'Mind pilots' steer plane flight simulation with thoughts alone
'Mind pilots' steer plane sim with thoughts alone
Seven test pilots demonstrate an X-Men-like ability to steer an airplane through a flight simulation with surprising accuracy.
by Michael Franco @writermfranco May 27, 2014 12:47 PM PDT
Electrodes attached to a cap convert brain waves into signals that can be processed by the flight simulator for hands-free flying.
Thanks to her kick-butt skill of telekinesis (my secret superhero power wish), longtime X-Men alum Jean Grey can move things with her mind. And she's not the only one.
New research out of the Technische Universität München (TUM) in Germany is hinting that mind control might soon reach entirely new heights -- even by us non-mutants. They've demonstrated that pilots might be able to fly planes through the sky using their thoughts alone.
The researchers hooked study participants to a cap containing dozens of electroencephalography (EEG) electrodes, sat them down in a flight simulator, and told them to steer the plane through the sim using their thoughts alone. The cap read the electrical signals from their brains and an algorithm then translated those signals into computer commands.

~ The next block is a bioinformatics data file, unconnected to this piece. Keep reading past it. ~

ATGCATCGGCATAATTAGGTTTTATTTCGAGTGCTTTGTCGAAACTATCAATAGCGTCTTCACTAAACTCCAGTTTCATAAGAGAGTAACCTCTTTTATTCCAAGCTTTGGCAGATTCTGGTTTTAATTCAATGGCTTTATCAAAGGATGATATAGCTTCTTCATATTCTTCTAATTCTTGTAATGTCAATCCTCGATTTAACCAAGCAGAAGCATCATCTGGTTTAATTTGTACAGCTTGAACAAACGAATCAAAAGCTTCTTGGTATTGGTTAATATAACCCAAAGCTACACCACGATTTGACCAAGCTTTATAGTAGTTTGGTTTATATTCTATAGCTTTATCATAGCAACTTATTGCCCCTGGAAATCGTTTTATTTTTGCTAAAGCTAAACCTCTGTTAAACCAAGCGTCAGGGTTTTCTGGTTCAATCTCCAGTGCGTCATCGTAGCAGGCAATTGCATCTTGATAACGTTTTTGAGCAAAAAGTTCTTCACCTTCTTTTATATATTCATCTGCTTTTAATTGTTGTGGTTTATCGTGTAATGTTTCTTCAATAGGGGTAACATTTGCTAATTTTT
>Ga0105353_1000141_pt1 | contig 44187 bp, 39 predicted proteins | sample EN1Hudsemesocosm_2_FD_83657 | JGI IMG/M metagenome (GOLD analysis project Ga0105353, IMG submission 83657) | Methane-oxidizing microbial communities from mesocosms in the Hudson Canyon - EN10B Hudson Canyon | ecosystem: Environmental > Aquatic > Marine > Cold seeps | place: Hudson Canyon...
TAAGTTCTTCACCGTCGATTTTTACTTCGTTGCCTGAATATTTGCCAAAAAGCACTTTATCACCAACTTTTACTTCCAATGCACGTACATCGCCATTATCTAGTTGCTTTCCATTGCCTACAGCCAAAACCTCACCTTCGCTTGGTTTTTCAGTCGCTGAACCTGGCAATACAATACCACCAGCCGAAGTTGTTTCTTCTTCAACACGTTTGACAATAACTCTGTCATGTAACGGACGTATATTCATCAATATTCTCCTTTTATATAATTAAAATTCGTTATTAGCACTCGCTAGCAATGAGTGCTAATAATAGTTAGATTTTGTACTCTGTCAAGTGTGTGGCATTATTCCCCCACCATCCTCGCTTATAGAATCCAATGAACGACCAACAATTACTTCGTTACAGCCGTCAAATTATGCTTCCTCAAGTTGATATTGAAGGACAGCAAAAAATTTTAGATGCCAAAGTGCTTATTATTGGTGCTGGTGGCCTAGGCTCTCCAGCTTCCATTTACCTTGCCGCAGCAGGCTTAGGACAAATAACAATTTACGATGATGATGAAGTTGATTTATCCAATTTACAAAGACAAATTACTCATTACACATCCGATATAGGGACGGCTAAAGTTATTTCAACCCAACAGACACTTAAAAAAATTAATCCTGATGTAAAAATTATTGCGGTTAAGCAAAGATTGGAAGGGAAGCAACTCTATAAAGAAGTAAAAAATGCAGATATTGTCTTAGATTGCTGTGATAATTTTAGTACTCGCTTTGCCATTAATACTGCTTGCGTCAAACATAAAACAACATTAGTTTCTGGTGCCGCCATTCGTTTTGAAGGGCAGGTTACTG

Seven people underwent the experiment and, according to the researchers, all were able to pilot the plane using their thoughts to such a degree that their performance could have satisfied some of the criteria for getting a pilot's license.
What's more, the study participants weren't all pilots and had varying levels of flight experience. One had no cockpit experience at all.
We have, of course, seen similar thought-control experiments before -- an artist who can paint with her thoughts and another who causes water to vibrate, for example, as well as a quadcopter controlled by brainwaves and a thought-powered typing solution. But there's something particularly remarkable about the idea of someone actually flying an airplane with just the mind.
The research was part of an EU-funded program called " Brainflight." "A long-term vision of the project is to make flying accessible to more people," aerospace engineer Tim Fricke, who heads the project at TUM, explained in a statement. "With brain control, flying, in itself, could become easier. This would reduce the workload of pilots and thereby increase safety. In addition, pilots would have more freedom of movement to manage other manual tasks in the cockpit."
One of the outstanding challenges of the research is to provide feedback from the plane to the "mind pilots." This is something normal pilots rely upon to gauge the state of their flight. For example, they would feel resistance from the controls if they begin to push the plane to its limits. TUM says the researchers are currently looking for ways to deliver such feedback to the pilots.
My advice? Hire Jean Grey as a consultant.